There are times when I sometimes have to switch out films at the last minute. Sometimes a reviewed requires more research than I can give it and I need to push it back so I can be thorough. Sometimes I am unable to obtain a copy in time. And sometimes I run into something unreviewable. That has only happened to me once. It was a Fox Kiddies production of Aladdin and the way small children were portrayed in the film creeped me the heck out. Brrr!

Nope, nope, nope, nope.

But most often, accessibility issues are to blame for the last minute switches. I don’t like doing it because it means less time for research but it cannot be avoided sometimes.

Acquisition

“The riskier the road, the greater the profit”
-Ferengi Rule of Acquisition #62

Generally speaking, unless the topic is really, really obscure, I already own about 75% of the films I review. That last 25% can be a real bear to obtain, believe me, but those titles are usually the most valuable.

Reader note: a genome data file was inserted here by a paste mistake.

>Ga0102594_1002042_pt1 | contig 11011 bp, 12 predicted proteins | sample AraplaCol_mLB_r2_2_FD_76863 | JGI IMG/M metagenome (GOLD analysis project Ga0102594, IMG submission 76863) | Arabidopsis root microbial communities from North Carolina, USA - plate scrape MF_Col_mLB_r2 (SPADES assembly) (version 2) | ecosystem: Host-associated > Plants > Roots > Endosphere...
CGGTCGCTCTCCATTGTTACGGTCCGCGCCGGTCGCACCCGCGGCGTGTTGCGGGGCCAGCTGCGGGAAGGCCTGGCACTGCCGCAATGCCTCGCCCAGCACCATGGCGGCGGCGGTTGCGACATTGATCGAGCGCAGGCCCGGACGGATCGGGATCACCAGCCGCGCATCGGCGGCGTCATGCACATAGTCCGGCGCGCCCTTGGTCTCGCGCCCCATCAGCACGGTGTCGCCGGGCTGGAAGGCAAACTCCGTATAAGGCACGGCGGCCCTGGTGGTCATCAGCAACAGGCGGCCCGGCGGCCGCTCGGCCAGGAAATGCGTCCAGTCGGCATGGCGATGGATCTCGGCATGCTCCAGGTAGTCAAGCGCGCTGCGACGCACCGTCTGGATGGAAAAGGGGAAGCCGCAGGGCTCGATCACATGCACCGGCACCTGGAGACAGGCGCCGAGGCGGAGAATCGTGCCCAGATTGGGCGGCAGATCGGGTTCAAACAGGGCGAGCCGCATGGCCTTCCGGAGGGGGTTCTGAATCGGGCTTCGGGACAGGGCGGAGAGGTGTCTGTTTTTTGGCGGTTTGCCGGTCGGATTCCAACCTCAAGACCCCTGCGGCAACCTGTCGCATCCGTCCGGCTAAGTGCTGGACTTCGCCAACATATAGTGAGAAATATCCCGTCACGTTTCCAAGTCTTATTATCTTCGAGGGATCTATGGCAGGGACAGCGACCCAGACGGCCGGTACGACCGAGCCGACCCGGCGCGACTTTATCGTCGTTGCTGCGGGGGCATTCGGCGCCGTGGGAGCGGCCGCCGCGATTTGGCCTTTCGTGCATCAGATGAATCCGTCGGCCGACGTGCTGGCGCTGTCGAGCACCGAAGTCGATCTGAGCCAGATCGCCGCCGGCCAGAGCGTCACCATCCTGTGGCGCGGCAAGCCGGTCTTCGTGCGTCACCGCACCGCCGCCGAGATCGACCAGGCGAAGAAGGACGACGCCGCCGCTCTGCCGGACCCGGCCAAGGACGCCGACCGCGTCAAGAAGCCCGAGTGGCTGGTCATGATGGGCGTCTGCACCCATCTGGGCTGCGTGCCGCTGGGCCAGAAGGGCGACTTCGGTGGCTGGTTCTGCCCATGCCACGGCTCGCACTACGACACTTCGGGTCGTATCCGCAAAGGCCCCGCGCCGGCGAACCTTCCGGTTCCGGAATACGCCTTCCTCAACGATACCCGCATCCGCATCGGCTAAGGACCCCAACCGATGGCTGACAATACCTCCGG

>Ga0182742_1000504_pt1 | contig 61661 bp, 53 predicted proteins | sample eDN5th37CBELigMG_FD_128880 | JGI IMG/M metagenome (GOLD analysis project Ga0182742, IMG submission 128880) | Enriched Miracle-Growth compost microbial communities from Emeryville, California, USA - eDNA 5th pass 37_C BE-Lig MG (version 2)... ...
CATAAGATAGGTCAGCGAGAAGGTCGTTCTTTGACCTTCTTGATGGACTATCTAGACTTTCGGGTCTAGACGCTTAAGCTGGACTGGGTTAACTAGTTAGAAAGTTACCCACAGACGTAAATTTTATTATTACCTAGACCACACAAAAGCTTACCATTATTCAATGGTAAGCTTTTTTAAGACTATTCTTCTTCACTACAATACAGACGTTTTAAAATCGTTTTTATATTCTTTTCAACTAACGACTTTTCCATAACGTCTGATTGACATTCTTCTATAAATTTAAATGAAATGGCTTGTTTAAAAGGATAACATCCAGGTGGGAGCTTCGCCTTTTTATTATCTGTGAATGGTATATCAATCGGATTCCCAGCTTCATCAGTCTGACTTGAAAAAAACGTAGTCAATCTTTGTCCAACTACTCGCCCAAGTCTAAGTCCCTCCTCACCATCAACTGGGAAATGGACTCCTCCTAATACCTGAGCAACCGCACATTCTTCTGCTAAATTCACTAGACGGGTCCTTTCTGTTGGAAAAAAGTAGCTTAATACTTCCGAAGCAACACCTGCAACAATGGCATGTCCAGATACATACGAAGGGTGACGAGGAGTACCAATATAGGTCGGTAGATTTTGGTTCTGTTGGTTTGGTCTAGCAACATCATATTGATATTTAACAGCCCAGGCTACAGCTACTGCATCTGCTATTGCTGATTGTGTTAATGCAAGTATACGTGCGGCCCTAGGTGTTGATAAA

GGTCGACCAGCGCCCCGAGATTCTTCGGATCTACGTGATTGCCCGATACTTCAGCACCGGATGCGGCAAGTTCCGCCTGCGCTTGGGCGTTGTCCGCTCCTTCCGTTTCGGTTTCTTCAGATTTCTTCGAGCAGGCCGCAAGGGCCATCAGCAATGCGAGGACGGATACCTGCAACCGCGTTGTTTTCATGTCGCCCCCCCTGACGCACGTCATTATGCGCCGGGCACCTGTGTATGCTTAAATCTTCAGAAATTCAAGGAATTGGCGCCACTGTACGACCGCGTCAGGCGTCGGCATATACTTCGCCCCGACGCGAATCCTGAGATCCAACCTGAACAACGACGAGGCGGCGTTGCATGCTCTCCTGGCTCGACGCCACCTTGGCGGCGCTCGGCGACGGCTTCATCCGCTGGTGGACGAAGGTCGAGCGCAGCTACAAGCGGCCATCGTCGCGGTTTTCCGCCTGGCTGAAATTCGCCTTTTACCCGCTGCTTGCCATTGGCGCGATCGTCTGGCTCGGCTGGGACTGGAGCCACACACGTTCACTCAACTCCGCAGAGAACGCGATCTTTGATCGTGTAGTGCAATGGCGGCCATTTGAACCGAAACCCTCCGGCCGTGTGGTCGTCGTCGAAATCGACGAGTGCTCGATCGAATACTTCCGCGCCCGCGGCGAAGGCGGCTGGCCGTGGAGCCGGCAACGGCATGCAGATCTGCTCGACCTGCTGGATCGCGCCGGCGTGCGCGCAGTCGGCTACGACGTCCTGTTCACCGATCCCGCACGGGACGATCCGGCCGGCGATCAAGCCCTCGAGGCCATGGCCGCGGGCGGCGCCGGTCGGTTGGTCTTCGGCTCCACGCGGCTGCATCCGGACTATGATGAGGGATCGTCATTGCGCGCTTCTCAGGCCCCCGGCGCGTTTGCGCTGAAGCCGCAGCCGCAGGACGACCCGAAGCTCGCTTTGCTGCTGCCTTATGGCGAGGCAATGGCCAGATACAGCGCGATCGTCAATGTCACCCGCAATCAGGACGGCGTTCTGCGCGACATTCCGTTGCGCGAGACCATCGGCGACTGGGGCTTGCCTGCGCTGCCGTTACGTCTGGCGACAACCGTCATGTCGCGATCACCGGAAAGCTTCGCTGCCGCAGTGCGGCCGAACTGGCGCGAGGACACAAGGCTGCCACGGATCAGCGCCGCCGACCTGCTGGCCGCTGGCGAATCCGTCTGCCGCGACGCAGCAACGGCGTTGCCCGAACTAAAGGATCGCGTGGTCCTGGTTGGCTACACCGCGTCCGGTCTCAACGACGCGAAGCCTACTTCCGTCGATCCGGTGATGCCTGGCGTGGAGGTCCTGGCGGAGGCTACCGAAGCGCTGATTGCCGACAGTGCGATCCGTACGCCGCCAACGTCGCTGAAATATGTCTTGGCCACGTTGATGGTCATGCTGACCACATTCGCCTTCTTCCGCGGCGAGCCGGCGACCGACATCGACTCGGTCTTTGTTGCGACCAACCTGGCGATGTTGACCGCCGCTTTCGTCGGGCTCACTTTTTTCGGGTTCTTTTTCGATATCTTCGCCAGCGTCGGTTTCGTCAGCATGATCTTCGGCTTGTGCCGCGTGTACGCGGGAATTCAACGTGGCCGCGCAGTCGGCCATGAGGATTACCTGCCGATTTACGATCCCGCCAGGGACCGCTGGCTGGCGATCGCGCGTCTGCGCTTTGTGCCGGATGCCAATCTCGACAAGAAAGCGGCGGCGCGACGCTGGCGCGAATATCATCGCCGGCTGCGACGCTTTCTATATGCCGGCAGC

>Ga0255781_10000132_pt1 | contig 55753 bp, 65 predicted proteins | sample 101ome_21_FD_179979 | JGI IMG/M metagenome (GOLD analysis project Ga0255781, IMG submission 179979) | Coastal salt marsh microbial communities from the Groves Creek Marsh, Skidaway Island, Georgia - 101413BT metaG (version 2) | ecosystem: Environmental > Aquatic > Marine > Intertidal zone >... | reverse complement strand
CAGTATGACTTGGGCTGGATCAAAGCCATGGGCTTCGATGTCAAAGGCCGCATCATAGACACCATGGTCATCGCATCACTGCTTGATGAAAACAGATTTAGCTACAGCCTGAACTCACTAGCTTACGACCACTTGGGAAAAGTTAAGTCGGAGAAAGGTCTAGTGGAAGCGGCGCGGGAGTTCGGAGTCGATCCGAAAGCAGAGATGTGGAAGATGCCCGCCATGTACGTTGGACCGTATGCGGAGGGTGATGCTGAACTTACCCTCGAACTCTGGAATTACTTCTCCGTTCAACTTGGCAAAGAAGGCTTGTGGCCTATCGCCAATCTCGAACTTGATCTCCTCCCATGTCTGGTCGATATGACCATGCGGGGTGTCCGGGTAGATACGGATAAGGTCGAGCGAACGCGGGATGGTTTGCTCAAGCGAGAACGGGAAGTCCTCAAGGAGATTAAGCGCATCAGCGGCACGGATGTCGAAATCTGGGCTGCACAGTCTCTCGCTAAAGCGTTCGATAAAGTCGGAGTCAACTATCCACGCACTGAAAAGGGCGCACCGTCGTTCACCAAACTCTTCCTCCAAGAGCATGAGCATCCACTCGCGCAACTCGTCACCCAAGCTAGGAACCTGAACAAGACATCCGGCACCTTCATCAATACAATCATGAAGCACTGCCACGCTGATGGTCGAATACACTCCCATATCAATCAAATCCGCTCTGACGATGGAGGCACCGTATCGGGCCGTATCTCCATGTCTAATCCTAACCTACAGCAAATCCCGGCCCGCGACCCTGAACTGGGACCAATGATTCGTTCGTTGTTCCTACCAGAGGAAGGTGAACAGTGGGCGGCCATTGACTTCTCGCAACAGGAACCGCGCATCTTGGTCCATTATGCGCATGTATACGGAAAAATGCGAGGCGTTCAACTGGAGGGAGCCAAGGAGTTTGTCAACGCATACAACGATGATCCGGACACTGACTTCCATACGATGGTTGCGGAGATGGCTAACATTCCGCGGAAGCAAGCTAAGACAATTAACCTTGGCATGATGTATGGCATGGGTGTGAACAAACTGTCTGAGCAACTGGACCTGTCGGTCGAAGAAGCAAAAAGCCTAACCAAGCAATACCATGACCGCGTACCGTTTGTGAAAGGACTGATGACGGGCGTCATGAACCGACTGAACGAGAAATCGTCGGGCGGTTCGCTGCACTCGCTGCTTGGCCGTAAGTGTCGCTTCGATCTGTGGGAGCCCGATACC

Me during a DVD sale.

I have been assisted by generous collectors, academics and overseas readers who help me obtain titles that are not generally available. I also scour eBay, the UK and German Amazon stores and other online shopping options to find what I need.

Some silent films are hidden, tucked away as extras on DVDs and Blurays of other films. (I find silentera.com to be an invaluable resource in tracking these titles down. It covers region 1/A DVDs and Blurays.) Others are out of print and scalpers are charging an arm and a leg and a firstborn son.

“Never spend more for an acquisition than you have to.”
-Ferengi Rule of Acquisition #3

Scalpers are the bane of any film nerd’s existence. They charge double, triple, quadruple the film’s original asking price. Fortunately, Movies on Demand (MOD) have cut down somewhat on this problem. Out-of-print DVDs manufactured on request have saved my bacon more than once.

I prefer physical media because streaming service content comes and goes. I like having an actual disc in my hot little hands.

So, that’s the first part of the review process. Next, we’re going to tackle research.

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8 Replies to “My Movie Review Process: Selection and Acquisition”

  1. Reader’s interests in reviews:

    a) Information of obscure films I don’t want to see. Reading reviews saves my time and provides interesting information of history / film culture etc. This part you do particularly well.